I found it to be exactly but I expected it to be. For Day 2, we were warned ahead of time that there’s going to be FR [Financial Reporting] issues that you’re not going to know about, so I wasn’t surprised by them necessarily. I was surprised because I didn’t know about them, but I wasn’t surprised that there ones that I hadn’t studied yet.

Knowing that going in, there was really nothing on there that was out of the normal or bizarre, I would say, I found everything to be very, very expected, in how the questions were provided, how many assessment opportunities there are going to be, etc.

Do you use a computer outline or a paper outline?
I did not know what to do on the first day of Capstone 2.

I was a little overwhelmed. Other people knew what their approach was, going in there, their mentor told them to do this so they’re doing it, so I felt a little overwhelmed because I didn’t know what my approach was going to be.

In PEP [Professional Education Program], it wasn’t as essential, because I felt like I had more time in those exams or I could make up time easier so I didn’t feel as pressured to really nail down a strategy, whereas in the CFE, you don’t have extra time. So I played it by ear and tried out some different things, I found on Day 1 and 2, I did my outline on the computer and I did my outline very [in-depth], it was really fleshed out, it had the full AO [assessment opportunities] on it and it had a lot of points that linked back to the analysis underneath it so that it was kind of ready to roll, so that when I was actually writing my response, I was typing in, fleshing out the details, and done.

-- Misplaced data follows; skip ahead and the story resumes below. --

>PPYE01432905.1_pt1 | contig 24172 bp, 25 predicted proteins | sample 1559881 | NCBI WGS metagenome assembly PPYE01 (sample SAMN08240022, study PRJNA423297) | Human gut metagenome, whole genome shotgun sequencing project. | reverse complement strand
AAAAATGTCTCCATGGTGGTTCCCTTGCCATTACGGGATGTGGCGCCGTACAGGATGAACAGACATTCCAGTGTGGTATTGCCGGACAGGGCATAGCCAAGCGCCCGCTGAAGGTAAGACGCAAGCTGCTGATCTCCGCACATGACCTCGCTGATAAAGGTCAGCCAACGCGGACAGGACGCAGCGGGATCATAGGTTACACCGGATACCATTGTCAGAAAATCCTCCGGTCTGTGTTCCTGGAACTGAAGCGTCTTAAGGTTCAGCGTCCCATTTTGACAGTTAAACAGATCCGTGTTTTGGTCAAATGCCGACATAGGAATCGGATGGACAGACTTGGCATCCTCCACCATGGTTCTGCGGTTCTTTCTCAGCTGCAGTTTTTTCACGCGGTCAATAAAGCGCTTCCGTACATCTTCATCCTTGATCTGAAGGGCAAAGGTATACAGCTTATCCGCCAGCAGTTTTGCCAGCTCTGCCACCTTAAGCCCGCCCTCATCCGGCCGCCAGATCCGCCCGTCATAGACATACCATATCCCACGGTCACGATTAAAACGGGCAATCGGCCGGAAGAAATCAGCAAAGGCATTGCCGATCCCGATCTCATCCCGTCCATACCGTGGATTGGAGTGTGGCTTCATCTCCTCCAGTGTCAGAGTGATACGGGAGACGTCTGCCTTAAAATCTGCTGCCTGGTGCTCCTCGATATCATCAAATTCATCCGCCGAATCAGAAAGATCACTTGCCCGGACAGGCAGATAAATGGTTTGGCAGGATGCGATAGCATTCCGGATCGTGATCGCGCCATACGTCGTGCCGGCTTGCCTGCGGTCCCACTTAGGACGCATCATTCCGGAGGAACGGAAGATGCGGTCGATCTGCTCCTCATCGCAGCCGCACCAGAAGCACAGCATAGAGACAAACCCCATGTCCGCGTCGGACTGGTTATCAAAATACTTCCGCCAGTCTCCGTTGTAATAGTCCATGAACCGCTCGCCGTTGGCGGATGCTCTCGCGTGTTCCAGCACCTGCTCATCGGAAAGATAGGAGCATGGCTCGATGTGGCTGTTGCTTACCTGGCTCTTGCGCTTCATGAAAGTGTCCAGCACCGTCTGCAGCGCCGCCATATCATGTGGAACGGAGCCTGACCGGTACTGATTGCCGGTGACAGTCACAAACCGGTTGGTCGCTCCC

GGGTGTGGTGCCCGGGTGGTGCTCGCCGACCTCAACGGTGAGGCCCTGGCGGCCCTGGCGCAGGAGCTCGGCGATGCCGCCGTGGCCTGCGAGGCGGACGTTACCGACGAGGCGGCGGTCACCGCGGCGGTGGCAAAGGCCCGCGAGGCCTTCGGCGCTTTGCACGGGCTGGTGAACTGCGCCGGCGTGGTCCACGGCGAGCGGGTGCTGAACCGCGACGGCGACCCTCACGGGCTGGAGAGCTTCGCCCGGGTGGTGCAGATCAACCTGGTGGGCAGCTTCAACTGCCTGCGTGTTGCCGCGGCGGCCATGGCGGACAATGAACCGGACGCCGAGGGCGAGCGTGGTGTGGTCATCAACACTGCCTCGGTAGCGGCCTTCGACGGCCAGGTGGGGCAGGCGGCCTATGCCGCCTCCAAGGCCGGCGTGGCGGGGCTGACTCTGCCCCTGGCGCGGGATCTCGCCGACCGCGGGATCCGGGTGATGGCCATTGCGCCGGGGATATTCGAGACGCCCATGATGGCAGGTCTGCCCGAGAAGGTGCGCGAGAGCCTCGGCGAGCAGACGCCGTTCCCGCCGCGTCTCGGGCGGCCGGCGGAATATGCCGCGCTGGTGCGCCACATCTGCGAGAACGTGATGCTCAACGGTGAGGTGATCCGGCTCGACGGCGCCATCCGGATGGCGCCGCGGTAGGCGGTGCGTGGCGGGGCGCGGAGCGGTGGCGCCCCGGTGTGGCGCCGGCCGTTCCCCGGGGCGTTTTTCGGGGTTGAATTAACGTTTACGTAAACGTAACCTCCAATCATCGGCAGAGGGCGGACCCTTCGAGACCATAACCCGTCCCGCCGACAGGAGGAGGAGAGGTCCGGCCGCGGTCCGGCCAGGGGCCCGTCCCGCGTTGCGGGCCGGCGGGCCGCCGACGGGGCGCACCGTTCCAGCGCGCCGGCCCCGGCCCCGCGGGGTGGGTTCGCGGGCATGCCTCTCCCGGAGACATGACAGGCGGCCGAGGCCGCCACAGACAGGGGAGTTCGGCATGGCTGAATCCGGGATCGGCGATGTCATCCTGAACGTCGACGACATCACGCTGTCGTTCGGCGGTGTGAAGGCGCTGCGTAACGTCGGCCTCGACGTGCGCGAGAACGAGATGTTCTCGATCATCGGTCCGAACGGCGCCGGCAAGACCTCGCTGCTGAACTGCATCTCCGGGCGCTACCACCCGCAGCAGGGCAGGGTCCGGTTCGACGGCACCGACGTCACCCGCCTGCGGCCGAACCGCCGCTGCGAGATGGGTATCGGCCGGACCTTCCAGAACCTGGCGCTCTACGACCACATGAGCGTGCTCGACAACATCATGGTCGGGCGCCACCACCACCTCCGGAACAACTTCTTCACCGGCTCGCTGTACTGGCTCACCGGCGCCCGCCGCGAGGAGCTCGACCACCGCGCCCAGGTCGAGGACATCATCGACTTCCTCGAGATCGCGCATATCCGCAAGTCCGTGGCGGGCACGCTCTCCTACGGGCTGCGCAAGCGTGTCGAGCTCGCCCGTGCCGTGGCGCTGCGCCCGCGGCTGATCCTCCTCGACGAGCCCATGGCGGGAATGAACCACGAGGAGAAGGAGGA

On Day 3, I didn’t outline on the computer, because I didn’t have enough time. Instead, I would just, on a piece of paper, I write down how many AOs were there, and the highlight of them (FR, Assurance, weakness-implication-recommendation) so I would do the highlights and then do how much time I have for each one, because it was such a short case, that I felt that I didn’t need to flesh out [the details]. I didn’t outline Day 3, it depends on what works for you, I could remember all of them and I found I was wasting time as I was outlining, I could have just been working on the answer.

But on Day 2, I really needed to outline, after 3 and 1/2 hours, it’s a lot of typing and it’s a lot of thinking, and you’re starting to get tired. I found it really beneficial that in that first hour, I had already fleshed out, you know, AO#8, so that at least when I’m typing it out I kind of already have a benchmark to go on and then I just need to flesh in the details and provide recommendation, what it may be.

(I totally agree with you, you just don’t have the time to do that in Day 3. Sometimes there is not even a point, because the requireds are a little obvious, they are jumping out at you).